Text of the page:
TNCS Elementary Skypes with Students from other Countries!
Señora Hodapp and her upper elementary Spanish class hold their first Skype call with the Colegio Margaret Mead in Peru.
This spring, The New Century School elementary students began an exciting new multilingual endeavor—connecting with other students and schools around the world via Skype! This program is the fruit of the joint efforts of TNCS Director of External Programming Catalina Dansberger Duque and the school’s Language Directors Jennifer Hodapp and Xie Laoshi. Ms. Dansberger Duque credits the germ of the idea to TNCS Co-Founders/Executive Directors Roberta Faux and Jennifer Lawner, however, saying, “I believe it is part of their mission to connect TNCS with world culture and create authentic experiences for the students.”
Other cross-cultural exchanges are also potentially in the works, such as with summer camps with both Spanish and China through groups like Each Futures, who TNCS has worked with in prior years to bring Chinese students to the school. “They have also had individual student exchanges from Spain and China that were very rewarding for everyone,” said Ms. Dansberger Duque. To augment these efforts, Ms. Dansberger Duque has been developing a program for visiting Chinese students to attend TNCS for 2 weeks, with classroom time and tours of nearby historic points of interest, with the help of TNCS Chinese intern Monica Li.
The next step was to expand such efforts to Latin America. Ms. Dansberger Duque and Ms. Li came up with the idea for a series of Skype chats as a way to launch their bigger programs. These could take the form of class to class, teacher to teacher, family to family, etc. “The idea behind the chats is to provide options for schools to build a relationship with us that would instill trust and inspire families to come visit us and vice versa,” said Ms. Dansberger Duque. As it is turning out, though, the Skype chats are in and of themselves an enormously beneficial way to make languages and cultures come alive for TNCS students.
Intercambio internacional—everyone was all smiles for this fun and rewarding class!
As a native of Bogotà, Colombia, Ms. Dansberger Duque has a deep understanding of Latin American culture and was able to prospect 14 schools across Central and South America and the Caribbean that were both Montessori based and/or multilingual as well as interested in building a relationship with TNCS. “The first school I found was the Montessori British School in Bogotà, Colombia. They teach Spanish, French, English, and Mandarin. They already have an established exchange program with China and are interested in setting one up with us. The Colegio Margaret Mead in Peru, while having maybe the least amount of technology resources compared to some of the other schools I contacted, was the first one to come through and commit to a specific date and time to do a classroom chat,” she said.
As mentioned, Colegio Margaret Mead was the first school TNCS students connected with, and the unqualified success of this chat will pave the way for regular exchanges of this kind. On Thursday, April 30th, TNCS 3rd- and 4th-graders gathered to find out all about their new Peruvian friends. They were each prepared with written questions and took turns in front of the screen, as did the students on the other end.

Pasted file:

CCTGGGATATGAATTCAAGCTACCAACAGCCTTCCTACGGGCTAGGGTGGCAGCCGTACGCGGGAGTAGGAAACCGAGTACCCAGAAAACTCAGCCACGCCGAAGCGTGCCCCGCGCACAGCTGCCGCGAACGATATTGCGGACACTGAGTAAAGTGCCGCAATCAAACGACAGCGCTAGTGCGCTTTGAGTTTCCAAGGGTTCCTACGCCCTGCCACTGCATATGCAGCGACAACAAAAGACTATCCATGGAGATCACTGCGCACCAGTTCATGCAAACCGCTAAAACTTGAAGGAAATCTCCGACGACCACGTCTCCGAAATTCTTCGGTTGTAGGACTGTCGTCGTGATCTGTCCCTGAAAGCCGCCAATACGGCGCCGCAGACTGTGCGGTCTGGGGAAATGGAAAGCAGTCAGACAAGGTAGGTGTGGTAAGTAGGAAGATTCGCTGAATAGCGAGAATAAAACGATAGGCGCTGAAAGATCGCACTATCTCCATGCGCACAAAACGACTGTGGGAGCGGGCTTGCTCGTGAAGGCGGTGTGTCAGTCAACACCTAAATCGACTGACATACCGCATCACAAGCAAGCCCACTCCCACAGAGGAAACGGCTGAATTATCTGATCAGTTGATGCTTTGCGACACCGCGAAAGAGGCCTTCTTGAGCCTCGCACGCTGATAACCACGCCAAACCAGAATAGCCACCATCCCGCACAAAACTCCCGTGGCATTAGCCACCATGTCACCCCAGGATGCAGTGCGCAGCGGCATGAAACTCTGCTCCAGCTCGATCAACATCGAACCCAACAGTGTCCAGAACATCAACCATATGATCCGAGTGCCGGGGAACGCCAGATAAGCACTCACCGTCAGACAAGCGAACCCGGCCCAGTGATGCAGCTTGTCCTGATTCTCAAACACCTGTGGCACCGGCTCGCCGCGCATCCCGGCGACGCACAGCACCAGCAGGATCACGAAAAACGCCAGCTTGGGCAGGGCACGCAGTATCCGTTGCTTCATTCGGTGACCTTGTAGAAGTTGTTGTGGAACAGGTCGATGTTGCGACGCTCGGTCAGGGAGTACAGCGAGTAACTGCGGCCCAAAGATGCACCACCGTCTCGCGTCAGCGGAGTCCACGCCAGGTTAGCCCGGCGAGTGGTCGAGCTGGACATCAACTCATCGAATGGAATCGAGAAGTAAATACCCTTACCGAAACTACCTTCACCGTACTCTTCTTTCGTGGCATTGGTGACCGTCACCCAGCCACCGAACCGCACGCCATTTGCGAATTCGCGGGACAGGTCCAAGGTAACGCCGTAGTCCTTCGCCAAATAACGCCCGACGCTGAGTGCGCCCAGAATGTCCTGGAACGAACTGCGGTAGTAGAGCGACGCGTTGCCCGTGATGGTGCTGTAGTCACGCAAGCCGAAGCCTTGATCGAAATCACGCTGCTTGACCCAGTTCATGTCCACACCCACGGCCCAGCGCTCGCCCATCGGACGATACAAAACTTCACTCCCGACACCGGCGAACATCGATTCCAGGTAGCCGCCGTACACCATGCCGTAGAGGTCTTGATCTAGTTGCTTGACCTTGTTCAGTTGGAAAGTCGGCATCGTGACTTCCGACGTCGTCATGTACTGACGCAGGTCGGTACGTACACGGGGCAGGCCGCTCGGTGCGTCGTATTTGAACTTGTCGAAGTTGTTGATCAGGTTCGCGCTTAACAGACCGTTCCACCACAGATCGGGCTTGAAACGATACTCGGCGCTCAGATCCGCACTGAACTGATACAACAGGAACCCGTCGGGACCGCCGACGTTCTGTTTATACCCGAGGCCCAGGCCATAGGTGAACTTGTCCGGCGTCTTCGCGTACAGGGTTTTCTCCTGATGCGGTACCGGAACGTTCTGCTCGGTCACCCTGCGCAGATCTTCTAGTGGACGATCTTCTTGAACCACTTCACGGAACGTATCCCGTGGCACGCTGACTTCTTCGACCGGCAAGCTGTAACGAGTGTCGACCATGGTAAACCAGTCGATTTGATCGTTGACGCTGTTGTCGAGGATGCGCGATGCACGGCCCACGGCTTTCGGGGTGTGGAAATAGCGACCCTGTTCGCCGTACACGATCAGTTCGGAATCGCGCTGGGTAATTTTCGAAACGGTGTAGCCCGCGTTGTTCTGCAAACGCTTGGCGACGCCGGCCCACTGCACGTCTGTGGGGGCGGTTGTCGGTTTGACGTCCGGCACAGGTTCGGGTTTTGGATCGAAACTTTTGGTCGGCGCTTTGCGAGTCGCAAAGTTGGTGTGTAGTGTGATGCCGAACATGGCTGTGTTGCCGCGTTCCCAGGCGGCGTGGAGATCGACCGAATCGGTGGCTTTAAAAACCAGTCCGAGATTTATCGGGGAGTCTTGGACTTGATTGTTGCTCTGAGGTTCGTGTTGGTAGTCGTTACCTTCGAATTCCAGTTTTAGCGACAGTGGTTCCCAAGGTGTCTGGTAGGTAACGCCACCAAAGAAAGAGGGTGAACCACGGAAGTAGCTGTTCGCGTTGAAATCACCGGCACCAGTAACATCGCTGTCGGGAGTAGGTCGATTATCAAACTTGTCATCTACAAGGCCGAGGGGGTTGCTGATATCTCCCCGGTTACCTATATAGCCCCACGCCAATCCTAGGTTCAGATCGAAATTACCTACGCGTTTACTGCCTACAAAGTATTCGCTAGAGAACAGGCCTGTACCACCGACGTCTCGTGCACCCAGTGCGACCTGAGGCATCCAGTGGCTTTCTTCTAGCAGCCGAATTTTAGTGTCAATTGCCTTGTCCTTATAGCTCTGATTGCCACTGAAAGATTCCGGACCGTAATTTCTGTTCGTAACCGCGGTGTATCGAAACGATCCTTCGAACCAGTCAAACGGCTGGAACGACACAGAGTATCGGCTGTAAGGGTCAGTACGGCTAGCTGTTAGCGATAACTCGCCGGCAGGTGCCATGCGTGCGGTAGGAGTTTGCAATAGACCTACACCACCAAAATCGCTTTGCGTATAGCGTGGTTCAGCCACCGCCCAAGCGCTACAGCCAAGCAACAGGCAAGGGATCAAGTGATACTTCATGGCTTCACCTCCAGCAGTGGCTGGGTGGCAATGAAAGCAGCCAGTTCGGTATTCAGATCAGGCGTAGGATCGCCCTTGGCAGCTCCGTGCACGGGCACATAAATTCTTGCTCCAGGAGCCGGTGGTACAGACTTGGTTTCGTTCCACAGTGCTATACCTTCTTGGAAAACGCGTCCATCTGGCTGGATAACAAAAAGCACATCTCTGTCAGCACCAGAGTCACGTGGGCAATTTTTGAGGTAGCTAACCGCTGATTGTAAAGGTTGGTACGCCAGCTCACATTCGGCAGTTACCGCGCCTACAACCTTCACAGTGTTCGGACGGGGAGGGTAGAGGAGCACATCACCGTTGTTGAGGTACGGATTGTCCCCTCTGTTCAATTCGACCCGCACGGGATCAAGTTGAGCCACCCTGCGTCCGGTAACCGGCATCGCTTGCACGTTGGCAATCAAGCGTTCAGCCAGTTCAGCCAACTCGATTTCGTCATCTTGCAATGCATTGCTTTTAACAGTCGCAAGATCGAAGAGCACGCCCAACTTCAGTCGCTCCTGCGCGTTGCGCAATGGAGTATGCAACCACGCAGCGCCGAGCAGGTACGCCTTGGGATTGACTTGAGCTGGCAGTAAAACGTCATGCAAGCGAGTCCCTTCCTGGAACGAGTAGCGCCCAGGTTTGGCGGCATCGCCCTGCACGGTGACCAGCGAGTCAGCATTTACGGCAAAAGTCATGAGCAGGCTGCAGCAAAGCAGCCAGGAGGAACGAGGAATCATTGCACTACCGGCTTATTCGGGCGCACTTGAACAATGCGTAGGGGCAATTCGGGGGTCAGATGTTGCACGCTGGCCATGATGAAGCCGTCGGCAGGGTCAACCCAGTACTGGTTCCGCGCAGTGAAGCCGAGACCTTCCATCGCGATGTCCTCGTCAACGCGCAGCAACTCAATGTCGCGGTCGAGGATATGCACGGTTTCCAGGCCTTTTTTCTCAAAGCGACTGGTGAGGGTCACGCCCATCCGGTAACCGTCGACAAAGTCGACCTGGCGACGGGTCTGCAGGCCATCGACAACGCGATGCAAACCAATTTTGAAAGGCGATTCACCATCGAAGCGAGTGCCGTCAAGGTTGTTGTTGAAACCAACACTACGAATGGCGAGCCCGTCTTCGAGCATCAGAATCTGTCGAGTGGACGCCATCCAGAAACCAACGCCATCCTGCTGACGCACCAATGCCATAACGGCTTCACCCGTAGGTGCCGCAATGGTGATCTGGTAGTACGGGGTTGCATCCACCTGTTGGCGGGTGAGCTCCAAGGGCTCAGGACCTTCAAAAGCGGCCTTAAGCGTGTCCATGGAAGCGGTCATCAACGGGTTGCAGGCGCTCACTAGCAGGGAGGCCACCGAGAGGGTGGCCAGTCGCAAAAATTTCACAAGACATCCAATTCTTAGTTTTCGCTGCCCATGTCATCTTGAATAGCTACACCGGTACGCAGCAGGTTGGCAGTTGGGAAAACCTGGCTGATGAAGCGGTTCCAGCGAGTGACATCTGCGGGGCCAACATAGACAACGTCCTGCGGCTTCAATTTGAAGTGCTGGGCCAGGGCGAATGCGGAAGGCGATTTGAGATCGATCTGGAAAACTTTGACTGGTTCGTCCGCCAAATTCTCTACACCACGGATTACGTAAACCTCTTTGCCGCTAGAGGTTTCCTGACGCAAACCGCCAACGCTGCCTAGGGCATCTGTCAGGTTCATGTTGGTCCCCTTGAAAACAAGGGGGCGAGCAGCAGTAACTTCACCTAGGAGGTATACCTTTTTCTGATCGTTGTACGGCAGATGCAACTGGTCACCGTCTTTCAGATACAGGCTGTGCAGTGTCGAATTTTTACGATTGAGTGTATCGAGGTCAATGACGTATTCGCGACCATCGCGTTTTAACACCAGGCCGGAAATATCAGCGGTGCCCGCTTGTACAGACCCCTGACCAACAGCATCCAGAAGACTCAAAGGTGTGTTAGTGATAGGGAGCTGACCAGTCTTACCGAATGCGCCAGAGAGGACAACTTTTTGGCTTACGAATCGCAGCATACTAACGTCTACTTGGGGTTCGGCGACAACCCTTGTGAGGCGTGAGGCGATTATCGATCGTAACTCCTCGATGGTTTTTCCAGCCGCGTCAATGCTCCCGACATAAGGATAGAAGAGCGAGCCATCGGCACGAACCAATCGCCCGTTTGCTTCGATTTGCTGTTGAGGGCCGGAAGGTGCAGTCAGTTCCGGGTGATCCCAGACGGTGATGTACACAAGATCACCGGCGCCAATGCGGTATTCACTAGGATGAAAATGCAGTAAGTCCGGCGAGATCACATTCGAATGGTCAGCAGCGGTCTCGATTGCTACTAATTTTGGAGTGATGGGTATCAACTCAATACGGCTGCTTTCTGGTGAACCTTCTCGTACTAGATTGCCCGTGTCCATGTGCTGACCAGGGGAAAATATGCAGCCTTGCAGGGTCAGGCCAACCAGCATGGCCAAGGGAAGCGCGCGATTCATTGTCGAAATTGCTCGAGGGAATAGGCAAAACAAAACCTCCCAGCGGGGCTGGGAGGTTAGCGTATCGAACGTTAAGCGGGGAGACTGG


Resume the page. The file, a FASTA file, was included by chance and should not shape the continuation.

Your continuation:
What’s your last name?
What grade are you in? What’s your favorite sport?
What’s your name? How old are you?
Where do you live?
Señora Hodapp facilitated and also provided the sometimes necessary encouragement when a student got stuck. “Our students were shy but also very excited!” she reported. “We will also start an in-class pen pal program with the Margaret Mead School.”
One especially rich moment was when the Peruvian students asked TNCS students in Spanish how to say “hello” in Mandarin. Think about that for a moment, because it’s tremendously impressive that TNCS students can field a question in one non-native language about a separate non-native language altogether.
But, as the ever-diplomatic Ms. Dansberger Duque reminds us, this endeavor has much larger implications than just the cognitive acrobatics necessary to manage more than one language:
I think this program is important for TNCS students because it is through meeting people of other cultures that people build bridges. By promoting an international language and cultural community students become accustomed to a world view of inclusion and diversity as the norm. While it obviously has long-term personal, academic, and professional benefits in a world market, in my opinion, its most important quality is that it dissolves the idea of foreign and creates a sense of unity and appreciation in the diversity that exists in the world. It helps to mold our young ones into understanding world citizens. That is something difficult to come by from secondhand experiences like textbooks and movies.
The next chat will take place Tuesday, June 2nd with a class from the British Montessori School in Bogotà. The native Spanish-speaking students are also fluent in Mandarin and English, so all three languages will be spoken during this call, with an emphasis on Mandarin. Ms. Dansberger Duque says, “There are schools in Argentina, Costa Rica, Panama, Grand Cayman, and Bolivia that have also expressed interest. The school in Grand Cayman, Montessori by the Sea, has opened their summer camp experience to our students.” TNCS is fortunate to offer these extraordinary programs thanks to the ongoing hard work of our TNCS ambassadors!